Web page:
Letters to the Editor

Where's the good in goodness?

Thursday, April 05, 2012    

Print this page Email A Friend!


Dear Editor,

The world as it is today needs a few cultural changes in certain countries like our own Jamaica. There is a lack of regard for law and order and there is an unending drive to do corrupt acts in our midst. This leaves me to ask, where is the good in goodness?

How can we create a better world with people who are willing to exercise the type of prerequisites which will enhance our status to be regarded as good ambassadors? Though some police personnel are corrupt, I assume the majority are hard-working Jamaicans who work in accordance with the laws which govern the land.

Recently Jamaicans signalled a clear mandate and acceptance of the ideology of the PNP in the general and local government elections. In so doing we must now have an appetite to work in one resolve to solve the problems of our country and move on to make our country a prosperous one.

We must realise that we cannot be too cynical about life and we have to make a strong statement to secure the requisite dream of our people.

I spoke with Corporal T Guthrie from the Greater Portmore Police Station some days ago and it was a joy to hear what he had to say. We need more people of the character of Corporal Guthrie who could be a trump card for trust in officers to be restored.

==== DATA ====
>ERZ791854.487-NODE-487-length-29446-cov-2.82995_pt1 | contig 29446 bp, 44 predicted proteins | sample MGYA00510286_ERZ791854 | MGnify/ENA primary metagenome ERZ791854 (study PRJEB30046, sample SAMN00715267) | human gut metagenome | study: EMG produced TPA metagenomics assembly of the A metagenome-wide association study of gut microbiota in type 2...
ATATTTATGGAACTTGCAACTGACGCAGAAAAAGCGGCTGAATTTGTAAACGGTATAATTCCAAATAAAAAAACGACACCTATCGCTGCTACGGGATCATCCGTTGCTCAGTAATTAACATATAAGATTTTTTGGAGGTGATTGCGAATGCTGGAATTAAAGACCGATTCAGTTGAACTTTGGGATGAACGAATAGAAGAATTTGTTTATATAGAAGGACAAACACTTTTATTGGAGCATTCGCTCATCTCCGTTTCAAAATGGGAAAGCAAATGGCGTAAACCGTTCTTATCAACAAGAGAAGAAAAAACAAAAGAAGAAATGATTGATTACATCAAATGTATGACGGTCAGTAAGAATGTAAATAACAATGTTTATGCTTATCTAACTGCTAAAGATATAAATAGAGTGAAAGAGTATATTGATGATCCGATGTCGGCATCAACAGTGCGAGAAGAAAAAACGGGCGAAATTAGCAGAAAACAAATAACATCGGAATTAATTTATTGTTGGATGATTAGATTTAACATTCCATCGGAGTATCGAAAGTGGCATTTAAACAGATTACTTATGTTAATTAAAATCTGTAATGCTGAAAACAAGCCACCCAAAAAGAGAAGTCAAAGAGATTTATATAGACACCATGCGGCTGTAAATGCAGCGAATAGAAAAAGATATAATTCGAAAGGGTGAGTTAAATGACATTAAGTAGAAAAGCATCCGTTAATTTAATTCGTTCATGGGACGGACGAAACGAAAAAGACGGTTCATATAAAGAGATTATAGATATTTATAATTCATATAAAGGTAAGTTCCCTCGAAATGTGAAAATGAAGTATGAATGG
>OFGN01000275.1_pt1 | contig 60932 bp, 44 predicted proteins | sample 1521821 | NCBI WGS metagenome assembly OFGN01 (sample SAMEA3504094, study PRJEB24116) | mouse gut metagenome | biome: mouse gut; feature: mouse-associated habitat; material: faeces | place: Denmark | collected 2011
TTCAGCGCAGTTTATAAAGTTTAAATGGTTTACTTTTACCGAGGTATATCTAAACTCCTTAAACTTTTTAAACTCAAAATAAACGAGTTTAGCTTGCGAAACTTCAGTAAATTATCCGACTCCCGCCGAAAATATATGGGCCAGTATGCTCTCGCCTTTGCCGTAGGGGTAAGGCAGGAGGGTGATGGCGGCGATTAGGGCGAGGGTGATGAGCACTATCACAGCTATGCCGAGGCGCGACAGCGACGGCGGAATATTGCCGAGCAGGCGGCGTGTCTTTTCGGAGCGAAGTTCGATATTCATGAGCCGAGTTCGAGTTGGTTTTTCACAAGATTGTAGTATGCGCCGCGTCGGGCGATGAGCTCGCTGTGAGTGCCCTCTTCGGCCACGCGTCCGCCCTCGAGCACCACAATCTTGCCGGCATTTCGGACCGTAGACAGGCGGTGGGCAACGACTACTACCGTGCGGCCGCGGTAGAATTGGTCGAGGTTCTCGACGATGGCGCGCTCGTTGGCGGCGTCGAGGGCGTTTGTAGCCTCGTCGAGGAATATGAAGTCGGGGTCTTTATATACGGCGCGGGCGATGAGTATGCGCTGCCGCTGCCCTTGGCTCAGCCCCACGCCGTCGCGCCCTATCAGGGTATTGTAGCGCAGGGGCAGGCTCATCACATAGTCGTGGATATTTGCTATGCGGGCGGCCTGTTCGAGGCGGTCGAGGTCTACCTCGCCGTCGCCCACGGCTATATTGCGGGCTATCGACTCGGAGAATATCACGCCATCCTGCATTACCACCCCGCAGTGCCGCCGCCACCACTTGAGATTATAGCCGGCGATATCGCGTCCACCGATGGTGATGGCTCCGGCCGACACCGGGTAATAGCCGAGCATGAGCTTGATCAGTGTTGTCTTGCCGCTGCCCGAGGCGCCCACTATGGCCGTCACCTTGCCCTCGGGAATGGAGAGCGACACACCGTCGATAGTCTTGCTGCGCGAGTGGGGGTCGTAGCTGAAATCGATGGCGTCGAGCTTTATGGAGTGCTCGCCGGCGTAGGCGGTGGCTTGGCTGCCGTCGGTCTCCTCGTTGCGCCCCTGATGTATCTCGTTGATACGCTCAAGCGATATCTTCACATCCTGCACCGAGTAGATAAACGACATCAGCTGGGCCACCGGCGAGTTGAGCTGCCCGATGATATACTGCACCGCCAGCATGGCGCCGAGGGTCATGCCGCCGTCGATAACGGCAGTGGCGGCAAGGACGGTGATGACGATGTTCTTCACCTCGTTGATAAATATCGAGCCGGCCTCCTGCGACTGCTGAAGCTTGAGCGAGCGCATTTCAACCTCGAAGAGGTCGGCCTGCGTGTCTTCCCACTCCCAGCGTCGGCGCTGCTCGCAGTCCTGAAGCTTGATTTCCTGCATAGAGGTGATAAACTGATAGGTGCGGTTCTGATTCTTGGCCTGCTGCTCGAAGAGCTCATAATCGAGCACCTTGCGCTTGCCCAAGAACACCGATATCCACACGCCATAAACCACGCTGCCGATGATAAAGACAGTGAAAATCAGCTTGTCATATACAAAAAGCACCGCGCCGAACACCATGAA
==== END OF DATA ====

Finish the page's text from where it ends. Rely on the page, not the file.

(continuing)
Corporal Guthrie spoke freely on many issues which require stamping out the things creating a poor image for many in the force. She spoke of seeing some semblance of hope among our colleagues. Life can be good for us all if we lessen the corruption by playing our most crucial part in the rejuvenation of law and order within our society.

The hard-working Commissioner Owen Ellington envisions a death rate of 12 in every 100,000 per annum in the not too distant future. This would be a welcome dream to all Jamaicans.

I told my siblings not to come back to Jamaica in spite of the fact that I would love them to be back with me after 30 years, but death before dishonour. To honour my request could result in death. Many criminals prey on returning residents like ticks and kill them like dogs. I don't want that for my siblings. Let us work together for the future of this country.

Paris Taylor

Greater Portmore, St Catherine

paristaylor82@hotmail.com

ADVERTISEMENT

POST A COMMENT

HOUSE RULES

 

1. We welcome reader comments on the top stories of the day. Some comments may be republished on the website or in the newspaper – email addresses will not be published.

2. Please understand that comments are moderated and it is not always possible to publish all that have been submitted. We will, however, try to publish comments that are representative of all received.

3. We ask that comments are civil and free of libellous or hateful material. Also please stick to the topic under discussion.

4. Please do not write in block capitals since this makes your comment hard to read.

5. Please don't use the comments to advertise. However, our advertising department can be more than accommodating if emailed: advertising@jamaicaobserver.com.

6. If readers wish to report offensive comments, suggest a correction or share a story then please email: community@jamaicaobserver.com.

7. Lastly, read our Terms and Conditions and Privacy Policy



comments powered by Disqus
ADVERTISEMENT
ADVERTISEMENT

Poll

Is Jamaica better off today than 3 years ago?
Yes
No


View Results »


ADVERTISEMENT

Today's Cartoon

Click image to view full size editorial cartoon
ADVERTISEMENT